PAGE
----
- Even a whiny uncooperative cast will willingly line up to pose for you backstage in character in costume if you tell them that you are taking their photos as their opening night gifts, and then order double prints so you can give them photos of themselves, and have a set to keep.
- If you do renderings, make sure that you also get a photo of the costume that demonstrates how closely it resembles your original drawing. You can ask performers to pose in a manner similar to your drawing, or choose a live onstage shot where the performer is in a similar pose.
- If your costume involves a spectacularly transforming makeup, make sure to get a face photo of the performer both with the makeup and without, so people can see the before and after difference.
- If you have done something clever to make the costume that isnt obvious while it is worn, do a detail photo of the inside where you have hidden your secret.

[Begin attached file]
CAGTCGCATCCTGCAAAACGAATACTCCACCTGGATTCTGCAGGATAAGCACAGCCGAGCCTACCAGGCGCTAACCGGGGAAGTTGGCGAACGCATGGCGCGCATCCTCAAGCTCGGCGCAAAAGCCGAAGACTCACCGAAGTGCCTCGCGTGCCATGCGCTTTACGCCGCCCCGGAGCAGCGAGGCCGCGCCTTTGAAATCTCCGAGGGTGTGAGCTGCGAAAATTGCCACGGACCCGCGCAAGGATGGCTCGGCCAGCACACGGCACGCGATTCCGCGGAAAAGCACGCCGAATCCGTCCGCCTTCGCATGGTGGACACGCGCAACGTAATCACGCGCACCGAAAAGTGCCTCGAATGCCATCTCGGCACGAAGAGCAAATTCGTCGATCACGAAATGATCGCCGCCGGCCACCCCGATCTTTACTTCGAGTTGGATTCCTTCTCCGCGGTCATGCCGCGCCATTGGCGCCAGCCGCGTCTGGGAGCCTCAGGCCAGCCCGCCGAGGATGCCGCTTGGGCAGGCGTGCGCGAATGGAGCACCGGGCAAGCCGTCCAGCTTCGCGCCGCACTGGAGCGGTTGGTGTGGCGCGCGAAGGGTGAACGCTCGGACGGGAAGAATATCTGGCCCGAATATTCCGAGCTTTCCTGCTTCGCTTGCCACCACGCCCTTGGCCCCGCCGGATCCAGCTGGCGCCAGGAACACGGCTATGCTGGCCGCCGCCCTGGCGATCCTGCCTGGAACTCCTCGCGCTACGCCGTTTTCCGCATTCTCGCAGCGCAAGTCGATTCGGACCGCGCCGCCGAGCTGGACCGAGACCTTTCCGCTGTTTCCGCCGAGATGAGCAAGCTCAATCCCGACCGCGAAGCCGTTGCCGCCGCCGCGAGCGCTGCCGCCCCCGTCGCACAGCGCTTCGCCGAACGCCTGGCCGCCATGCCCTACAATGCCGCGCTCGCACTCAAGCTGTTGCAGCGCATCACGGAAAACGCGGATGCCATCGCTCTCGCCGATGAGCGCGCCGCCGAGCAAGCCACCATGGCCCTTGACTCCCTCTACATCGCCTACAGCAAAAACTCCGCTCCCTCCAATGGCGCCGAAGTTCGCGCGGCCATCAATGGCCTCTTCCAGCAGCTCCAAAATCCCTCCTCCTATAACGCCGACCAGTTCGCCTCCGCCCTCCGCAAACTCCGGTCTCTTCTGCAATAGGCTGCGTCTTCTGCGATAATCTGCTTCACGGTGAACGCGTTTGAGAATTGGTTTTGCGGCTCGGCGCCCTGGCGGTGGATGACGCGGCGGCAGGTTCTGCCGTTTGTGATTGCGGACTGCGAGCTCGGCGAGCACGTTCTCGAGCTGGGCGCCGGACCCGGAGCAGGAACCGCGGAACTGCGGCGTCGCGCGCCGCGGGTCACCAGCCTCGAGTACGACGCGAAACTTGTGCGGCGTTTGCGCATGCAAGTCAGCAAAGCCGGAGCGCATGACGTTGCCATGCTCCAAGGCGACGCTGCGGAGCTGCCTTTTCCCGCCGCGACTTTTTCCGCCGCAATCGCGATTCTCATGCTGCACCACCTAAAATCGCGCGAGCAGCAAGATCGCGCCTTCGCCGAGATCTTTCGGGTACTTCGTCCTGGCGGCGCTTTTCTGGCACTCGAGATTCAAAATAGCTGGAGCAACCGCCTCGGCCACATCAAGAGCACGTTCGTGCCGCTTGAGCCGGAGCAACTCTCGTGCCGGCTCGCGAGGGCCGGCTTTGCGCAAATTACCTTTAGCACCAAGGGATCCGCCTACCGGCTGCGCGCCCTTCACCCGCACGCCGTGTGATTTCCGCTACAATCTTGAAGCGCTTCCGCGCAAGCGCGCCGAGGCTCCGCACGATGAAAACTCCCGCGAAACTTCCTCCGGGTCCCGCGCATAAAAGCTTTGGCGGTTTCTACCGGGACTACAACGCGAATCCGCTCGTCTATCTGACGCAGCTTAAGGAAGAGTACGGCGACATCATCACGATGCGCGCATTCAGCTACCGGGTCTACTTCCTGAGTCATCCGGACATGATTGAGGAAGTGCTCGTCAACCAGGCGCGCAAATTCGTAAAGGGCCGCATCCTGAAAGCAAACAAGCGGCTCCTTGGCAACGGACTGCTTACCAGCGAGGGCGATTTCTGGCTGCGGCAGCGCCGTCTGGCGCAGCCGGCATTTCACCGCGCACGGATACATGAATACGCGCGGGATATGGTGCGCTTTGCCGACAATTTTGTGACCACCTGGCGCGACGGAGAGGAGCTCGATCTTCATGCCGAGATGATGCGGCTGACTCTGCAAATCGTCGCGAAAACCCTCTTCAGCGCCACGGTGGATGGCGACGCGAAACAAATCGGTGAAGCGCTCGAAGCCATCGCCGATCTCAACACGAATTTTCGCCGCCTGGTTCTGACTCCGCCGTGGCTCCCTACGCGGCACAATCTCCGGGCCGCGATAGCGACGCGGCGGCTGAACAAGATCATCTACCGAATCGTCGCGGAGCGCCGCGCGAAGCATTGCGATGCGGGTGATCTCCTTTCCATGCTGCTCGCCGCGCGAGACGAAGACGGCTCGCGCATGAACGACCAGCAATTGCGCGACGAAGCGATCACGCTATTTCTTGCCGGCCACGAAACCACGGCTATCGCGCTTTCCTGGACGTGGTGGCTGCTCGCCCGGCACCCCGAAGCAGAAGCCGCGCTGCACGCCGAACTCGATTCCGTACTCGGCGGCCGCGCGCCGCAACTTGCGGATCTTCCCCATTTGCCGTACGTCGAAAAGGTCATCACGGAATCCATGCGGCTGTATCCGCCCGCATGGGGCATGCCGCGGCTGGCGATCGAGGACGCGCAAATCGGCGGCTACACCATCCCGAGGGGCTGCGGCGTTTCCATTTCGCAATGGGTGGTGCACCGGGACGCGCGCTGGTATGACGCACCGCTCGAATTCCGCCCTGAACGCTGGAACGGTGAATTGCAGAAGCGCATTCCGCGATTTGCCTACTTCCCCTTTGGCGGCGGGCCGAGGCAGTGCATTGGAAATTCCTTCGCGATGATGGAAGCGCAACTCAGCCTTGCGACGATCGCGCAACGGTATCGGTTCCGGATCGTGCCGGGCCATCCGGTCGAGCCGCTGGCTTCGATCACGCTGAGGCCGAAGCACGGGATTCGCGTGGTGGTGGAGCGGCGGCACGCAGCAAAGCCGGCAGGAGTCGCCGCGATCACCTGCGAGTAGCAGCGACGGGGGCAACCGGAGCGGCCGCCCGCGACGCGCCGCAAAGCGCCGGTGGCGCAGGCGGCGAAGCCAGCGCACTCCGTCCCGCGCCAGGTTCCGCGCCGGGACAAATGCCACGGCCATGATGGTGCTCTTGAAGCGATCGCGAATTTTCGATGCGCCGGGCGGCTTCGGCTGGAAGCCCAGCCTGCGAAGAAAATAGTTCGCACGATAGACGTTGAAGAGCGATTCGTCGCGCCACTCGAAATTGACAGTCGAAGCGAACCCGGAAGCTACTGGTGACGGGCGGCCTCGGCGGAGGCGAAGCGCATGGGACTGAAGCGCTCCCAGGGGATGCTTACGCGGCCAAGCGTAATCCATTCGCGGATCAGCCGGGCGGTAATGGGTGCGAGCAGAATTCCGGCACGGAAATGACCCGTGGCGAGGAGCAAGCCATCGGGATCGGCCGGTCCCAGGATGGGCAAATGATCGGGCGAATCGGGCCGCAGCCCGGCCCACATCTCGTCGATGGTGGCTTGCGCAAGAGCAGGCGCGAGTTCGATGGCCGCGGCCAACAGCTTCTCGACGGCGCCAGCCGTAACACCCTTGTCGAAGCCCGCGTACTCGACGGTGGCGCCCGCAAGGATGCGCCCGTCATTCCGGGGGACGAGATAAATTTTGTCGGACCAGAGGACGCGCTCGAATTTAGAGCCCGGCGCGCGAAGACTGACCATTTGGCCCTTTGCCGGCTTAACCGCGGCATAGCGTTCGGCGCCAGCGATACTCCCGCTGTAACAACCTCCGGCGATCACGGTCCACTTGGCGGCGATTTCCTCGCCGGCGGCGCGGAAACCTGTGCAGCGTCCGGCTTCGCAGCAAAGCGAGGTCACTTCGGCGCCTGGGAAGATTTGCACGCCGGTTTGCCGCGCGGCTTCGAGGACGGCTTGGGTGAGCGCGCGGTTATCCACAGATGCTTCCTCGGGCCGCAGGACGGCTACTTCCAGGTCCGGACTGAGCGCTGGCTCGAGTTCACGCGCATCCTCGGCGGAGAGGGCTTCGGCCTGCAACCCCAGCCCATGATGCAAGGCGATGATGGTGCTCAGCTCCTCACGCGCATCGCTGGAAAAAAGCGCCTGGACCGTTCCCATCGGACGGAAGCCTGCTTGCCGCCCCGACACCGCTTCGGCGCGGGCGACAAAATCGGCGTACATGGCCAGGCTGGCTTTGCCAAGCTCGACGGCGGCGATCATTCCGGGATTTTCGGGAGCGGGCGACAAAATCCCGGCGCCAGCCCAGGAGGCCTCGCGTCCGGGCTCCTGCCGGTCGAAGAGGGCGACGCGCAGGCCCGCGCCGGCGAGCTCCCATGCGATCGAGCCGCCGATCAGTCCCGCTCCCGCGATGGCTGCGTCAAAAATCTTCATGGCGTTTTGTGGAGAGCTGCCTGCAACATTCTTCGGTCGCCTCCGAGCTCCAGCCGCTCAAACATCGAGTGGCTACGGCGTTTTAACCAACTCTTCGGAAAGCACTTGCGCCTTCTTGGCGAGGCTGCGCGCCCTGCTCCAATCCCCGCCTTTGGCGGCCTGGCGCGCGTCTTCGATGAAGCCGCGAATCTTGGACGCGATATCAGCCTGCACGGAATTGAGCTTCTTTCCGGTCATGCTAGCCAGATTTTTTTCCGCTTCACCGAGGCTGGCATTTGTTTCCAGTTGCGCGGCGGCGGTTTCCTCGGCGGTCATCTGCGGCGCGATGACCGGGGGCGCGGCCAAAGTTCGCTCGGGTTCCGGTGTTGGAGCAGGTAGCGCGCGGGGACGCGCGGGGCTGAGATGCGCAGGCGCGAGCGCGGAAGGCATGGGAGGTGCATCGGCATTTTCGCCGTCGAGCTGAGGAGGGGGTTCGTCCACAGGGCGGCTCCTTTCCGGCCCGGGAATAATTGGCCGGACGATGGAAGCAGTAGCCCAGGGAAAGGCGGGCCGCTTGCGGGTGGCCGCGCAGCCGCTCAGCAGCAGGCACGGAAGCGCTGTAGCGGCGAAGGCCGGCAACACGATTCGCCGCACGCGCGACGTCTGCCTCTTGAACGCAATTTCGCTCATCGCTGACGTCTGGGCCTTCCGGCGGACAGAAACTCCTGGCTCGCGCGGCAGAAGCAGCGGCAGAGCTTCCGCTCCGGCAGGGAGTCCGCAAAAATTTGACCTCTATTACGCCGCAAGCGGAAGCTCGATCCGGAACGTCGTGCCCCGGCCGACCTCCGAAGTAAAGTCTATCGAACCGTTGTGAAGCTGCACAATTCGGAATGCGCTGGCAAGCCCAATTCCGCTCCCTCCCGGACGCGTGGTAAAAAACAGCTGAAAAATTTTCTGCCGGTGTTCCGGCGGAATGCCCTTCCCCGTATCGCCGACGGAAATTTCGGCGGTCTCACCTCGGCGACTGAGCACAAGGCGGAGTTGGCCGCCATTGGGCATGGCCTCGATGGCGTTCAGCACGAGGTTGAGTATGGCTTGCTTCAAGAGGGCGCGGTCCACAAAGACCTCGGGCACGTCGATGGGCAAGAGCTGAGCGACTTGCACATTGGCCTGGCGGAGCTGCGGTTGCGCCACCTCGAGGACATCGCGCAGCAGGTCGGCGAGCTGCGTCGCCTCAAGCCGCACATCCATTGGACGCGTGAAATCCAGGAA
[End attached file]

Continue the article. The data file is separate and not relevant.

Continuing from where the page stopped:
- Learn to use Adobe Photoshop (Adobe Photoshop Elements is fine too) for fixing color problems, removing extraneous background details, and combining photos into portfolio layouts.
- Portfolio page layouts (whether done in Photoshop or by normal scrap booking methods) are especially effective if they include multiple images of a costume. An ideal layout might include a rendering, a build and/or detail shot, a show shot, and a posed close-up. Swatches help too.
- You should try with your portfolio to state in simple visual terms what it is that you can do, by showing pictures of what you have done. Ideally, the portfolio should be clear even to somebody who cannot read the captions. HOWEVER, LABEL EVERYTHING ANYWAY SO PEOPLE LOOKING AT YOUR PORTFOLIO ARE SURE TO KNOW WHAT THEY ARE SEEING.
- For more info see my online article on taking Stage Photos of live shows: http://www.costumes.org/ADVICE/1pages/PHOTO.HTM